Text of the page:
Canadian journalist Rupa Subramanya has a message for Congress amid increasing allegations that the U.S. government has been censoring speech online: Don’t be like Canada.
“What is happening in Canada is a gradual suffocation of free expression. It is draped in a cloak of niceness, inclusivity, and justice, but it is regressive, authoritarian, and illiberal,” the Free Press reporter told members of the House Judiciary Committee’s Weaponization of the Federal Government panel at a Nov. 30 hearing on government censorship.
“I came here today not simply to warn you about what lies ahead, but to plead with you to do something about it. Now is not the time to be polite. Now is the time to defend loudly the liberties and rights that have given us the greatest freedoms in human history.”
Ms. Subramanya noted that Canadians have earned a reputation for their politeness. But that “niceness,” she contended, is what ultimately made them vulnerable to the authoritarian policies that she says are now undermining “the foundations of our liberal democracy.”
‘The World Is Watching’As a journalist, Ms. Subramanya said she had effectively been censored by Canada’s recently passed Online News Act, a law that requires social media platforms to pay Canadian news organizations to display links to their content.
While the law was allegedly designed to help support Canadian media, Ms. Subramanya said it has had the opposite effect, with social media platforms such as Facebook simply choosing to bar links to Canadian news stories rather than pay the necessary fees.
She said that while that change might be a drop in the bucket for more established journalists like herself, for those who rely on social media to generate income, it’s been devastating.
Other troubling policies she cited include the preferential treatment of criminals with “the right skin color,” unequal treatment of peaceful demonstrators depending on what they’re protesting, and the “de-banking”—or abrupt closure of the bank accounts—of individuals with disfavored political views.
“De-banking has been one of the Trudeau government’s weapons of choice,” she said. “Since 2018, it has frozen the accounts of more than 800 Canadians who did things that it didn’t approve of, including those of 280 who took part in the truckers’ protest [against COVID-19 vaccine mandates], which the government regarded as illegitimate.”
Meanwhile, the rights of pro-Palestinian protesters, Ms. Subramanya said, have been vigorously defended by the Canadian government amid allegations of anti-Semitism.
“Think about that,” she said. “Vaccine skepticism? Not OK. Peddling medieval blood libel legends about Jews? OK.
“I’m all for protecting free speech—I’m from The Free Press. I just want that protection applied fairly.”
1 Step AwayThanking Ms. Subramanya for her testimony, Rep. Darrell Issa (R-Calif.) contended that the United States is even closer to adopting Canada’s policies than some might think.
“We are but one step away from defunding, here in the United States, bank accounts,” he said. “This administration has returned, so you understand, in the United States, to making sure that people selling products or involved in activities that they don’t want, fail to have access. And that is another form of censorship that, I’m sorry it’s gone so far in Canada; but trust me, it’s underway in this country.”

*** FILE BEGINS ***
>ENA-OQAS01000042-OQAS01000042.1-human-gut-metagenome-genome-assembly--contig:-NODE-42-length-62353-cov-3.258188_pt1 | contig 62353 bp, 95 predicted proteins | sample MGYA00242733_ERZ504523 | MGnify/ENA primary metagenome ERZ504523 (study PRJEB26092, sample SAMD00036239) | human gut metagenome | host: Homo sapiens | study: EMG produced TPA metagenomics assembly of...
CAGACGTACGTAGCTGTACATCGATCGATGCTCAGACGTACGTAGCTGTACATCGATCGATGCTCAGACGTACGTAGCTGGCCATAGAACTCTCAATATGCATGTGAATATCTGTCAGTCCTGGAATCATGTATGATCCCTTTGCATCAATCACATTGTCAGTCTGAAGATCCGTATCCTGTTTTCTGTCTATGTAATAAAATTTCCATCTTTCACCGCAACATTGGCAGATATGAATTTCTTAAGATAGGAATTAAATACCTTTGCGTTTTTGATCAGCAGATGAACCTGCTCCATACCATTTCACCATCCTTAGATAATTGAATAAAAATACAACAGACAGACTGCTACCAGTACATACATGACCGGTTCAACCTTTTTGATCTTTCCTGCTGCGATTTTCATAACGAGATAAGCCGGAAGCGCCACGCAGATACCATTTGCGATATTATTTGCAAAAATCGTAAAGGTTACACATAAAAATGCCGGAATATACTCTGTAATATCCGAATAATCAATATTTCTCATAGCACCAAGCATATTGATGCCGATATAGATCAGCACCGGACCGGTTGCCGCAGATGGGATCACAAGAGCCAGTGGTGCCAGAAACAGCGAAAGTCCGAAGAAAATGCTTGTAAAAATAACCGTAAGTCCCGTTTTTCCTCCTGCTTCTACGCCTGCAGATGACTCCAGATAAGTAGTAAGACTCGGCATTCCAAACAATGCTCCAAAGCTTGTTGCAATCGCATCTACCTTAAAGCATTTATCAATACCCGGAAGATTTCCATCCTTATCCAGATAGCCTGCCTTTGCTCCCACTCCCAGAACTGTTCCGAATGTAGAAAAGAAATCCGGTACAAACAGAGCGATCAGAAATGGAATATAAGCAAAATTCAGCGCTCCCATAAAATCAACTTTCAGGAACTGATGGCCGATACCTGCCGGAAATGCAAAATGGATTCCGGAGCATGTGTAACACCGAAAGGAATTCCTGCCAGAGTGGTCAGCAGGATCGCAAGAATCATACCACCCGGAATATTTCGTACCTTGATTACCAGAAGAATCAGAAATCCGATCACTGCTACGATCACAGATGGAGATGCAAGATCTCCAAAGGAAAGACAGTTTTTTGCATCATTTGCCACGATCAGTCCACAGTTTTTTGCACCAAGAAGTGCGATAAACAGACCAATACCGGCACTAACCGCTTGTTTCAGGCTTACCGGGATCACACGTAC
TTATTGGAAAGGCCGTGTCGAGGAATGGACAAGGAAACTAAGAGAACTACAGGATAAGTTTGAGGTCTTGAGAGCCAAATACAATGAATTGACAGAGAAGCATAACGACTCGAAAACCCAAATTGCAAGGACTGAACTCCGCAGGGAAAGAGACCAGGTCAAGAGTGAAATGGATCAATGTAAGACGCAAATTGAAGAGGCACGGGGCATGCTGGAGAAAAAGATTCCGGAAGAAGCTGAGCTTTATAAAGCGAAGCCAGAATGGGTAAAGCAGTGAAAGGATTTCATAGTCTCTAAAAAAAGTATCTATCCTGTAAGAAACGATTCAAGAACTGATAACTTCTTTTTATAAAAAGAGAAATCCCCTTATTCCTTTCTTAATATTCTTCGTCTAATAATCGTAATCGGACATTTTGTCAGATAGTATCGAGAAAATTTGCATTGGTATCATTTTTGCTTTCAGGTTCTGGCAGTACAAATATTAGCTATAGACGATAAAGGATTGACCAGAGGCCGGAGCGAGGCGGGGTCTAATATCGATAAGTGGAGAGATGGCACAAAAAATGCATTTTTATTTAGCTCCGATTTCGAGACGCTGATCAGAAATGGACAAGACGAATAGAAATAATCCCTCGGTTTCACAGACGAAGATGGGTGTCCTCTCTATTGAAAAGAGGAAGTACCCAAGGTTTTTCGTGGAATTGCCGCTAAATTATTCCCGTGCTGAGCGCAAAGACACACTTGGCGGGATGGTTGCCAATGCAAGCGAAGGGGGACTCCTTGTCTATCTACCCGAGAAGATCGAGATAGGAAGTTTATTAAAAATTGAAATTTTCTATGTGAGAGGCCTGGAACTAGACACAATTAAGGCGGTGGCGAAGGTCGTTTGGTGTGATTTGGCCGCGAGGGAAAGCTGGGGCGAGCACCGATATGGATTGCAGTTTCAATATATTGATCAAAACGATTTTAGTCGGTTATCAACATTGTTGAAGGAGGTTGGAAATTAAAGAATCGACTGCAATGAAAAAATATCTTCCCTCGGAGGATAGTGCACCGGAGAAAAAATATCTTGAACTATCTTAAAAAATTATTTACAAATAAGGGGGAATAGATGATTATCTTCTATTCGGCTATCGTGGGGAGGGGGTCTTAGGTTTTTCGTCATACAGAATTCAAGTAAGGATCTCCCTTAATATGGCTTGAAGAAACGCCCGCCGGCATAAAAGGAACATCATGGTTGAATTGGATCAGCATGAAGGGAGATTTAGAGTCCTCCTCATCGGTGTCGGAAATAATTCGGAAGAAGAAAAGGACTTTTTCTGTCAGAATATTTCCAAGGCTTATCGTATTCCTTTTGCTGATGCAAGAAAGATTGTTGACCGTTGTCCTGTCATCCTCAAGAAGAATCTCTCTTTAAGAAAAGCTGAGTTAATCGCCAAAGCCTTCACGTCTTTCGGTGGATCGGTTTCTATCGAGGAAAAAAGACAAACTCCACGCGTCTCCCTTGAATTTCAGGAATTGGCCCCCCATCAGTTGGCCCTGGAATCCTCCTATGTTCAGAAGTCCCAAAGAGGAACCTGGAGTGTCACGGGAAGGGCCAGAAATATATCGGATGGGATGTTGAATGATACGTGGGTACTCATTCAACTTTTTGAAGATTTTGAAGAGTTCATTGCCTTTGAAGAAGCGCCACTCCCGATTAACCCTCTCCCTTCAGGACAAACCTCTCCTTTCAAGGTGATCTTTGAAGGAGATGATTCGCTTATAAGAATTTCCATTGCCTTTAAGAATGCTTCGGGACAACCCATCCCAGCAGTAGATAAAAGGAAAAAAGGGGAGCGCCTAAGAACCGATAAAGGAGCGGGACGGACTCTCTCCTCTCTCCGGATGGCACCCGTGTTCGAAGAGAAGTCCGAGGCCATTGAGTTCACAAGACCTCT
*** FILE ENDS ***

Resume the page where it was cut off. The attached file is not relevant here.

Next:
That notion was supported by the testimony of journalists Michael Shellenberger and Matt Taibbi, who gained acclaim amid their coverage of the so-called Twitter Files, which revealed evidence that federal agencies had pressured social media companies to censor content on their platforms.
Touching on the report on Nov. 30, Mr. Shellenberger said the collective evidence showed that the CTIL worked with social media platforms in 2019 and 2020 to “censor and turn sophisticated psychological operations and disinformation tactics developed abroad against the American people.”
Noting that the Department of Homeland Security’s Cybersecurity and Infrastructure Security Agency appeared to have been at the center of much of the government’s online censorship activities, the journalist urged Congress to abolish the agency and all others that have been involved in censoring the American people.
“Short of taking those steps, I would encourage significant guardrails and oversight to prevent such censorship from happening again,” he said.
As evidence, the congressman shared an April 2021 email from Rob Flaherty, then-digital strategy director at the White House, asking Google about “ways the White House (and our COVID experts) can partner” with Google to “crack down on vaccine misinformation” on the platform.
Other internal emails at Google clarified that the White House was primarily interested in “what we’re seeing that is NOT coming down” with a goal to “prevent anything from potentially spiraling out of control.”
Referencing those revelations at the hearing, Mr. Jordan announced that the committee had subpoenaed Mr. Flaherty and Andy Slavitt, former White House COVID-19 response senior adviser, to get to the bottom of what transpired.
“We have sent subpoenas to those two individuals and hope that we will have them in front of our committee real soon,” Mr. Jordan said.